|MadSci Network: Physics|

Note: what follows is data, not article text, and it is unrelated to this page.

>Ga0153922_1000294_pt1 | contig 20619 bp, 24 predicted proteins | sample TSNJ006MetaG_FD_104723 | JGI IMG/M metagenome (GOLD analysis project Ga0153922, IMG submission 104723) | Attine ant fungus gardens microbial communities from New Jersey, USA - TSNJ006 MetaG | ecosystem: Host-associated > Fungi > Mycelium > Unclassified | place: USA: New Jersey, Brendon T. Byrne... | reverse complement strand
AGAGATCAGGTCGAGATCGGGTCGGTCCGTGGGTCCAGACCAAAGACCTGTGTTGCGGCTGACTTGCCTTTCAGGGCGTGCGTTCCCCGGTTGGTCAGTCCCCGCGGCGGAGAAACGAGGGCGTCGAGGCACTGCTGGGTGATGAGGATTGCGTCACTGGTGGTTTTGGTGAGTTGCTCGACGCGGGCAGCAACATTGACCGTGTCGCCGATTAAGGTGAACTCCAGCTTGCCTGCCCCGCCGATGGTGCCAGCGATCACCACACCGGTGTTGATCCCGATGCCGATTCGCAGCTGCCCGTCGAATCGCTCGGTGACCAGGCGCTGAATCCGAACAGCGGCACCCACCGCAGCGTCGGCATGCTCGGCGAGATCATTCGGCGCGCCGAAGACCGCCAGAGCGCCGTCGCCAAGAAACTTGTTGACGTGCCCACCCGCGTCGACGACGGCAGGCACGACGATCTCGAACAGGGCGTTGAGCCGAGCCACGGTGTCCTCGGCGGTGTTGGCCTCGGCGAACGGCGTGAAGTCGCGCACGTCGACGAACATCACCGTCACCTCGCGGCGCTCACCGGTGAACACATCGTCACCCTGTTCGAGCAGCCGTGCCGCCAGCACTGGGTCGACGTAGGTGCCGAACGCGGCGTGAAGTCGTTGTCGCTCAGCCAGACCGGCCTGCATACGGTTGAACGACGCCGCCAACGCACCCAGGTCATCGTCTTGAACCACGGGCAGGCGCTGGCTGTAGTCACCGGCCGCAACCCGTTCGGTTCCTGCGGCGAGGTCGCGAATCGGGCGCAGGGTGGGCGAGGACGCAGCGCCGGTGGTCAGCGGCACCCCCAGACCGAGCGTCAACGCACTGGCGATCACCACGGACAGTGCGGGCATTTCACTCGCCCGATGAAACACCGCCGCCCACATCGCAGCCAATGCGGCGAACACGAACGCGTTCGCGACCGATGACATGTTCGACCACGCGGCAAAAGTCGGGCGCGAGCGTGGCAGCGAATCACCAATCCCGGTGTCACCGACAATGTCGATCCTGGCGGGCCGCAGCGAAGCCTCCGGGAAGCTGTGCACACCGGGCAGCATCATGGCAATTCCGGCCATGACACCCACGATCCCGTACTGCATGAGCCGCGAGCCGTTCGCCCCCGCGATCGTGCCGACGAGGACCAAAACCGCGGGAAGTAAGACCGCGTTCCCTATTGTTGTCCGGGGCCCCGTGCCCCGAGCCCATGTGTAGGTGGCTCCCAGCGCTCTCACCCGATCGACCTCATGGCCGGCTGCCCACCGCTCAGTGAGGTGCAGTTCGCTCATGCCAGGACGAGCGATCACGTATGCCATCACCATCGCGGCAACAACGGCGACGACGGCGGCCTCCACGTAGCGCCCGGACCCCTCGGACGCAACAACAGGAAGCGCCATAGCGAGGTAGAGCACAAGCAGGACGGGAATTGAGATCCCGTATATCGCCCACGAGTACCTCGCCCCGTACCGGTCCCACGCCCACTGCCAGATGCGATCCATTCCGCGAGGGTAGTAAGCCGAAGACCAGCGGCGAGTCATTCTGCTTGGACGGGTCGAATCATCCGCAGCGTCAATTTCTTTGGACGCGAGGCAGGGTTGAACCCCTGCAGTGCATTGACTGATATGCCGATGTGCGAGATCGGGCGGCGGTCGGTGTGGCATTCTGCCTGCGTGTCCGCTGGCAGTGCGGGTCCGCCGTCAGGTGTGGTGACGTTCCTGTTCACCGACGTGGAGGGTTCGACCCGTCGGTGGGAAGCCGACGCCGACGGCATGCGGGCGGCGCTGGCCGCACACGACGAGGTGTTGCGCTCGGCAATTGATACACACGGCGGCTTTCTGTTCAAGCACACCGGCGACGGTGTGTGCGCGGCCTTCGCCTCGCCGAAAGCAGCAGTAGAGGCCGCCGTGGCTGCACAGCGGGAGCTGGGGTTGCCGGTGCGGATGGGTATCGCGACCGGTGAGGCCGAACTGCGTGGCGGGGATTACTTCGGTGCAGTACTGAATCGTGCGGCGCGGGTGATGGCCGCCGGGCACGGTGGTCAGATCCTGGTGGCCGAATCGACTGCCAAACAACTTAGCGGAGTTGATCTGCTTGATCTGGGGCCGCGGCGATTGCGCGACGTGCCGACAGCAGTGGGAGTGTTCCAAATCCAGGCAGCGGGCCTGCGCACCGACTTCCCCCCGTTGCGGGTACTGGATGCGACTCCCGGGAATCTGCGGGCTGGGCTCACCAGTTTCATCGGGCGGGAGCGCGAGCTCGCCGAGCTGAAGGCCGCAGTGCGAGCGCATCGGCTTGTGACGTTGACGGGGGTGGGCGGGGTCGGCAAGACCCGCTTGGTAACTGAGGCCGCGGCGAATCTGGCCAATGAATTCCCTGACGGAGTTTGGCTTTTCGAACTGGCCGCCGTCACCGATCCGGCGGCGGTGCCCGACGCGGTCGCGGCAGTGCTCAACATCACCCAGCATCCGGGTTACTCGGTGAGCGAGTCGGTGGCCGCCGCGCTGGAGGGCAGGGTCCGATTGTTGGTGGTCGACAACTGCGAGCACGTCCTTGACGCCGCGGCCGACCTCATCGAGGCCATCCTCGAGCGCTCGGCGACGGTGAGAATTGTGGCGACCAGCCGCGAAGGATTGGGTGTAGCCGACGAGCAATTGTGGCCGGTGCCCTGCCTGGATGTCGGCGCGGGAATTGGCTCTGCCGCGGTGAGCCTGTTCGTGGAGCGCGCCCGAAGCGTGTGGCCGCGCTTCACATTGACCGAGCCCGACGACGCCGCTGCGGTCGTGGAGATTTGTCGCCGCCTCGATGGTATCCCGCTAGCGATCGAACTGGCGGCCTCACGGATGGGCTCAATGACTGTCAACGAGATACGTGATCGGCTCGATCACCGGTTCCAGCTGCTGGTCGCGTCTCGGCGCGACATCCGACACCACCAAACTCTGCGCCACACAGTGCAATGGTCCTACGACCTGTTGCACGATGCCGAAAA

It is not exactly true that a shell must be complete before the next shell starts to form in an atom. The reason is that the energy of an electron depends both on the shell and on a quantity called "angular momentum". Electrons with low angular momentum in a shell tend to be closer to the nucleus and have lower energies than electrons with high angular momentum in the same shell. This happens because an electron that tends to be far from the nucleus feels more strongly the repulsive force of the electrons that are closer to the nucleus and this "pumps up" its energy, so to speak. Like energy, angular momentum in an atom can take only discrete values. Angular momentum values can be labeled with a number l, which takes integer values starting with 0, and increases with increasing angular momentum. Electrons with l=0 are called "s" electrons, electrons with l=1 are called "p" electrons, with l=2, 3, 4, 5, ... are called "d", "f", "g", "h" ... electrons. As we add electrons to an atom, they take the shell and the angular momentum that gives them the lowest energy. According to the Pauli exclusion principle, in any given shell there can be up to 2*(2*l+1) (that's two times l+l+1) electrons in a shell with the same l value. Therefore we can have only 2 s electrons, 6 p electrons, 10 d electrons, and so forth until the shell is complete. Within the SAME shell s electrons have lower energy than p electrons, and p electrons have lower energy than d electrons and so on as we explained above. Thus s electrons start to fill the M shell and d electrons complete the shell, but how do energies of those d electrons compare to the energy of the s electrons of the NEXT shell? It so happens that the d electrons of the M shell can have slightly higher energies than the s electrons of the N shell. Actually their energies depend on how many electrons the atom has, therefore the available places in the M shell compete with the N shell for the lowest energy to offer to the electrons. An authoritative book on the subject, "The Theory of Atomic Structure and Spectra" by Robert D. Cowan, p. 115, says that this fact can only be demonstrated quantitatively with a complex calculation, and only in some cases. Calculations of many-electron structures are very difficult and its accuracy is very limited. What happens in reality can be deduced from experiment though. Table 4-3 of that book shows that the N shell starts to fill with s electrons in potassium when the M shell only has 2 s electrons and 6 p electrons. The missing d electrons of the M shell start to appear in scandium. As we add electrons, it can happen that the M shell can gain or loose an extra electron from the N shell. This happens for example when we go from vanadium to chromium and manganese or when we go from nickel to cooper and zinc. The same happens when the O shell starts to form before the N shell is complete in rubidium. This situation only happens with neutral and singly ionized (i.e. those with an electron missing) atoms. More ionized atoms (those missing two or more electrons) don't show this behavior because the energies of their electrons don't depend so strongly on angular momentum. Vladimir Escalante
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